Author Topic: Martial Arts Traditions  (Read 2513 times)

Offline yoda1

  • White Belt
  • *
  • Posts: 10
  • Kaju Arts Forever
Martial Arts Traditions
« on: June 18, 2003, 07:45:15 PM »
I just wanted to get a feeling for how many of you follow strict regimented traditions in your studio's?

Although I have a belt ceremony and bow in at the beginning/end of training I concentrate more on training in a semi relaxed training environment.

We line up at 7 PM, bow in, kneel for prayer, say our creed, on command the belts are snapped then put on. The class assumes attention and bows again.

We do pretty much the reverse at the end of training.

During training, safety is strictly enforced but strict traditional ediquett is semi.

We have a lot of different training going on at one time. Part of the class is working on basics, blocks, forms and sets. Another portion may be working on self/defensive tactics techniques and the intermediate to advanced belts are usually working on more complicated forms both weapons and without.

I guess I rattled on again? What are your thoughts?

Thanks for your time everyone and Peace to you and all your families always.

- Yoda (Jim)
Jim Keane (Yoda1)
Keane's Martial Arts & Self Defense
Brunswick, Georgia

Offline Mell

  • BlackBelt
  • Blue Belt
  • ***
  • Posts: 237
    • Watch the Lamb Ministries
Re:Martial Arts Traditions
« Reply #1 on: June 18, 2003, 10:17:30 PM »
Diddo on the belt respects both before and after class.

Though we do not bow in our school, we do a lot of saluting.  We salute for:  

Black belts entering/leaving the school,  (respect)

When asked to demonstate/dummy with Sifu for a technique, we salute before and after being beaten on ( ;D)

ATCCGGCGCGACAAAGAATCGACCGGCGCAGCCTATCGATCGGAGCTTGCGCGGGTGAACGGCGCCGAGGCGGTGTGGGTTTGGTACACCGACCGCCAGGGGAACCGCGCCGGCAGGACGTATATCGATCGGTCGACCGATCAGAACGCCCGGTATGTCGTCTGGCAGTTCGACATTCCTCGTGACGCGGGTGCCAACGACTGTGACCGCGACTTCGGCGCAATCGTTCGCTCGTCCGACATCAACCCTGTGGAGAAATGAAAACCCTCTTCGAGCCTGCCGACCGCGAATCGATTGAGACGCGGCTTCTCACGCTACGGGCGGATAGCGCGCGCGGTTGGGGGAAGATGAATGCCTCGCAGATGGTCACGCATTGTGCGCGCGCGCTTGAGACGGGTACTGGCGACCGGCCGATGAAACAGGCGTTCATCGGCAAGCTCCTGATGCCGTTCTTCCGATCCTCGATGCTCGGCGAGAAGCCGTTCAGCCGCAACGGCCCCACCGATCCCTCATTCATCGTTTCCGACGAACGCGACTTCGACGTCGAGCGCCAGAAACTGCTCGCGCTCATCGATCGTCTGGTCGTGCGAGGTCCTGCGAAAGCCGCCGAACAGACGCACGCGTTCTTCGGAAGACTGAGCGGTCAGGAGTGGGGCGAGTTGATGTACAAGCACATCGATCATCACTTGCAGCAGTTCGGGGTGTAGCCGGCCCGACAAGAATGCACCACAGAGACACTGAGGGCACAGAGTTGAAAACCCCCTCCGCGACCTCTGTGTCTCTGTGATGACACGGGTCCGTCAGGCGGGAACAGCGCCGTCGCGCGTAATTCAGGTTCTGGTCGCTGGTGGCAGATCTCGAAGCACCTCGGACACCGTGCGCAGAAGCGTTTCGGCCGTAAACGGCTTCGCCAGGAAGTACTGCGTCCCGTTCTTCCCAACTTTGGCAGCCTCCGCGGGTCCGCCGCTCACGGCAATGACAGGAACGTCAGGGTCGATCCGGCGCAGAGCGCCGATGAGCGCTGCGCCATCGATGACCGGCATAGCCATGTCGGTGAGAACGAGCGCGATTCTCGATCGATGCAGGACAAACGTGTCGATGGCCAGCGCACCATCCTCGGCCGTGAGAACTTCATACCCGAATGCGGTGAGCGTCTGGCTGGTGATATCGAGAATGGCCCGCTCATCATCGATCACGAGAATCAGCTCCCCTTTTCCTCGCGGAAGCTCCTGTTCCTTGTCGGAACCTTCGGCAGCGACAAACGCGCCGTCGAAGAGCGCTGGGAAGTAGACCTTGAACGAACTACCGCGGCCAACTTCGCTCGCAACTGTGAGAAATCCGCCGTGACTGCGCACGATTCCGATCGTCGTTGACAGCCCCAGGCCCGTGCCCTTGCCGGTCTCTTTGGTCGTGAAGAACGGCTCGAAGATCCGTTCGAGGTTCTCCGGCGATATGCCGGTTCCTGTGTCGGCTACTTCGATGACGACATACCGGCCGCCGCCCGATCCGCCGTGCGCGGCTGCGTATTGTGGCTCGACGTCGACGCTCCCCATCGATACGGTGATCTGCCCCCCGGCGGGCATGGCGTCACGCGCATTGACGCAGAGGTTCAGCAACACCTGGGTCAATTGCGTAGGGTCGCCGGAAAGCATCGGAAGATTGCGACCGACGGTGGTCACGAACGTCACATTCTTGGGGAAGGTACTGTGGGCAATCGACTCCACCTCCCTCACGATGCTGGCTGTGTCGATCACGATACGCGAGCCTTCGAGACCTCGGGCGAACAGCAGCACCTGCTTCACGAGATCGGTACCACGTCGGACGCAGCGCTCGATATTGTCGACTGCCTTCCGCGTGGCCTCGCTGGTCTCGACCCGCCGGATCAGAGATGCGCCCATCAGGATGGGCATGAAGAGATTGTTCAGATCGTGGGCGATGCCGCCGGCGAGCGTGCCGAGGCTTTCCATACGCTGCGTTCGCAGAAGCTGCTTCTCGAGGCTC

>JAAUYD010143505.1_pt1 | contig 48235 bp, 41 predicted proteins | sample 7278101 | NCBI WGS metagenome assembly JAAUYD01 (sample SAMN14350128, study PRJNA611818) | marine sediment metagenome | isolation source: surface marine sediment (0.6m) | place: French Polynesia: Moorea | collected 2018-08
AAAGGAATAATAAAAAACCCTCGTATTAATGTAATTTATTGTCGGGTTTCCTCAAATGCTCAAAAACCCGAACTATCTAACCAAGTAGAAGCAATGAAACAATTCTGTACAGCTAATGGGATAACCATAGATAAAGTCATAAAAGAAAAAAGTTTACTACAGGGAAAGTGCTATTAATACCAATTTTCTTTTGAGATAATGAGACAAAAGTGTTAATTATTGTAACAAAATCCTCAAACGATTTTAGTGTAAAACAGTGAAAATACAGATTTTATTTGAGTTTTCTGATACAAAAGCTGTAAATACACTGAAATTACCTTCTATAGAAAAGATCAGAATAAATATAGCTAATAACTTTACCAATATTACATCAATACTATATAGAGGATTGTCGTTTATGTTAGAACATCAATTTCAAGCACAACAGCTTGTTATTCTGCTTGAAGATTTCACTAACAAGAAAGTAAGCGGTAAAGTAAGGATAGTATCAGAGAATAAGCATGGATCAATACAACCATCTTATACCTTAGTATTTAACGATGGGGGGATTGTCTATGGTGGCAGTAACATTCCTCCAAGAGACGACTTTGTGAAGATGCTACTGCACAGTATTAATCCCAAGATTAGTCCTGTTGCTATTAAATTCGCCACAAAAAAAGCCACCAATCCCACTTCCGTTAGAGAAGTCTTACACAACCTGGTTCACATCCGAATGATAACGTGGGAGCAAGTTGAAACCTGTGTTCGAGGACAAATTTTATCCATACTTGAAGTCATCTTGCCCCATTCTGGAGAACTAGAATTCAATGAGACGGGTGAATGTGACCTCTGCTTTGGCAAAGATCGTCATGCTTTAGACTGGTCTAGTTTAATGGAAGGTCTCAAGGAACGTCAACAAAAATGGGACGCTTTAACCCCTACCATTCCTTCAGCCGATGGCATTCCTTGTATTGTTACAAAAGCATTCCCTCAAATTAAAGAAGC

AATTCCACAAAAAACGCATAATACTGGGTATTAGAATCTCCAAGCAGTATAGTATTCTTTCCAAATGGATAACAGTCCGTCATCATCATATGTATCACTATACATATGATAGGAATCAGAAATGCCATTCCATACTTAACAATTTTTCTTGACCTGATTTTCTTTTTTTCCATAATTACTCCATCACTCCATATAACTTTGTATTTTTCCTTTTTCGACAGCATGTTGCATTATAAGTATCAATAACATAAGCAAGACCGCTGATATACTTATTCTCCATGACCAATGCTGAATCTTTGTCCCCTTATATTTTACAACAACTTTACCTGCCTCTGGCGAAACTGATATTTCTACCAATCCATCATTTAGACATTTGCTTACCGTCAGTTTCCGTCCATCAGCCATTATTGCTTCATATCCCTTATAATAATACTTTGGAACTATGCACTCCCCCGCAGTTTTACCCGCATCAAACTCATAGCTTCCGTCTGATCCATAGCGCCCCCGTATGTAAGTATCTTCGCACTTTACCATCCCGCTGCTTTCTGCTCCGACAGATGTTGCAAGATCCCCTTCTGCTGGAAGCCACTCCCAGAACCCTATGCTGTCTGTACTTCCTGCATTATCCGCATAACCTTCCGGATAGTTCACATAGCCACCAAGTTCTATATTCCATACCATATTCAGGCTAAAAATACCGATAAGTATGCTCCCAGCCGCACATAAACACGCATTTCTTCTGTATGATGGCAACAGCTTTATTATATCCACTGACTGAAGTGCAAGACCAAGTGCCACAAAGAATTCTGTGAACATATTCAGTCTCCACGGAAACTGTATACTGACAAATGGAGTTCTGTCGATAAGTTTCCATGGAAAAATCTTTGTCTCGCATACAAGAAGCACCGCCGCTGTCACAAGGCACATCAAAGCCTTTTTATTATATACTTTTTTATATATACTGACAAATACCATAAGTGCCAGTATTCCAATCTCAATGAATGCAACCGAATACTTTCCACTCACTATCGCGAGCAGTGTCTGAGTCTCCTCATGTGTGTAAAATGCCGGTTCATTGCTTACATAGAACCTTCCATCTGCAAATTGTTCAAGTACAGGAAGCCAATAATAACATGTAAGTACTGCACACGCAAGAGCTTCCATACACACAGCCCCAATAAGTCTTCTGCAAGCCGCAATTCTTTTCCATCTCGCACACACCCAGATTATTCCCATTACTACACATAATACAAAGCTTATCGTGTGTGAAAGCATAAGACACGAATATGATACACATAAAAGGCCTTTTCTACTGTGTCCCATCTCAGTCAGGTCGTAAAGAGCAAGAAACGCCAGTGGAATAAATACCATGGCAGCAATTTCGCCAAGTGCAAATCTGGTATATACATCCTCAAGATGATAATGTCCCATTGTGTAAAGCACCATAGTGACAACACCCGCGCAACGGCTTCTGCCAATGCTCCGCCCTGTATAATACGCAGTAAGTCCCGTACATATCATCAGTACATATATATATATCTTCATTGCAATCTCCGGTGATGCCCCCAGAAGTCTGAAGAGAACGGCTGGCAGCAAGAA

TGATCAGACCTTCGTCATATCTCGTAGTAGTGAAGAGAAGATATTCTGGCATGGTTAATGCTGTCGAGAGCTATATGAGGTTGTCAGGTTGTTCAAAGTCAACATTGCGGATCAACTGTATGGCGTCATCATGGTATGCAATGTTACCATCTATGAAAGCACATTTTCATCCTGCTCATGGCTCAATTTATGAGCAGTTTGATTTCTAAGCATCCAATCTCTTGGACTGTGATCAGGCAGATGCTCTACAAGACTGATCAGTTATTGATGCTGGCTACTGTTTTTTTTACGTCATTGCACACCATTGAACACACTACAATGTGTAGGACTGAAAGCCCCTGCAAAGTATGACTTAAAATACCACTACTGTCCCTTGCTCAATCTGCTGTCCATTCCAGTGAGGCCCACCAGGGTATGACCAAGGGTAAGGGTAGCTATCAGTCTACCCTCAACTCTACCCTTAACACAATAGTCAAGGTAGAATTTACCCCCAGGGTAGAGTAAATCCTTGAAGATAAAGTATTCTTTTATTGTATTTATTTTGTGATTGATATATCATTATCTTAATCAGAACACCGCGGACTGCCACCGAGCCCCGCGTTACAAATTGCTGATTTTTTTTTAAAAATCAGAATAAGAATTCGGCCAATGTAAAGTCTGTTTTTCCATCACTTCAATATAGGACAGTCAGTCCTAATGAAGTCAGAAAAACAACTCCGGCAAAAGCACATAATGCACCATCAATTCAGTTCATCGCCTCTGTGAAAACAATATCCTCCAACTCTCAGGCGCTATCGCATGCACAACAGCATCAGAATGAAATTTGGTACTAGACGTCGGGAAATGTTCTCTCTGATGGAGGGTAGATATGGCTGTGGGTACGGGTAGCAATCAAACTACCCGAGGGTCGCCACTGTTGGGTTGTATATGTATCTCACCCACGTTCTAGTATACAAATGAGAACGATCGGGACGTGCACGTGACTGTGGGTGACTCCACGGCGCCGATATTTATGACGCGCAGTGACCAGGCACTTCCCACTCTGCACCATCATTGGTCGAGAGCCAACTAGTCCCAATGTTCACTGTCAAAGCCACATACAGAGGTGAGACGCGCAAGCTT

Salute instructor when he corrects or fixes something for you.

Salute before walking on and off the floor to train.

Aside from saluting, though I'm not sure you would call it a tradition, we never wear our belts when not on the training floor.  They come on and off inside the school with everyone else.  
« Last Edit: June 23, 2003, 09:56:40 PM by Mell »
Sibak Mellody Porter

Offline Sifu Julian

  • Senior Black Belt
  • Yellow Belt
  • ***
  • Posts: 74
  • Civilize the Mind, Make Savage the Body!
    • Chinese Kajukenbo Self-Defense
Re:Martial Arts Traditions
« Reply #2 on: June 23, 2003, 04:00:53 AM »
Interesting Thread.

When I started in Kajukenbo 18 years ago, we only saluted and prayed at the beginning and ending of class. We didn't wear gi's or belts. We never used terms like Sifu or Sigung. We were a really small group and everyone knew everyone else's rank without wearing belts.

The class I moved to after that one was a hair more traditional, but not much. Still saluted at the beginning and end of class and, in addition, everyone wore belts.

After all this I think I have seen the value of a little more traditional or classical approach. I don't think the stricter classes teach better material but I think people view classes with tighter discipline as more worthwhile and valueable. I think parents especially like to see it with their kids.

So, it seems like both of your classes were a lot more "traditional" than the ones I trained in.


Sifu J.
Professor Julian Sims
8th Red Belt/Black Border-Kajukenbo Self-Defense;
4th Red & White Belt-Bushido Kempo;
3rd Black Sash-SDS Jeet Kune Do;
3rd Degree Instructor-Chinese Wushu Assn.;
K.S.D.I. #837
K.O.A.-Sifu Society
O.K.O.-Lifetime #139

Offline Mitch Powell

  • Senior Black Belt
  • Brown Belt
  • ***
  • Posts: 820
Re:Martial Arts Traditions
« Reply #3 on: June 25, 2003, 05:39:03 PM »
For me, the answer depends on what day of the week it is!

During the week, we follow a traditional opening and closing format and always make sure the students follow the rules of the school. Respect, courtesy, and the like are highly stessed.

On the weekend though, I teach a black belt level class where we train at a higher level. In those classes the setting is very informal. We do not wear belts or conduct any type of traditional ceremony. We often wear street clothes or sweats. Our goal is to make things as real as possible.

Sigung Mitch Powell
KSDI, Vallejo
Powell's MMA Academy (KSDI#549)
Grandmaster Mitch Powell (Emperado Method)
(707) 344-1655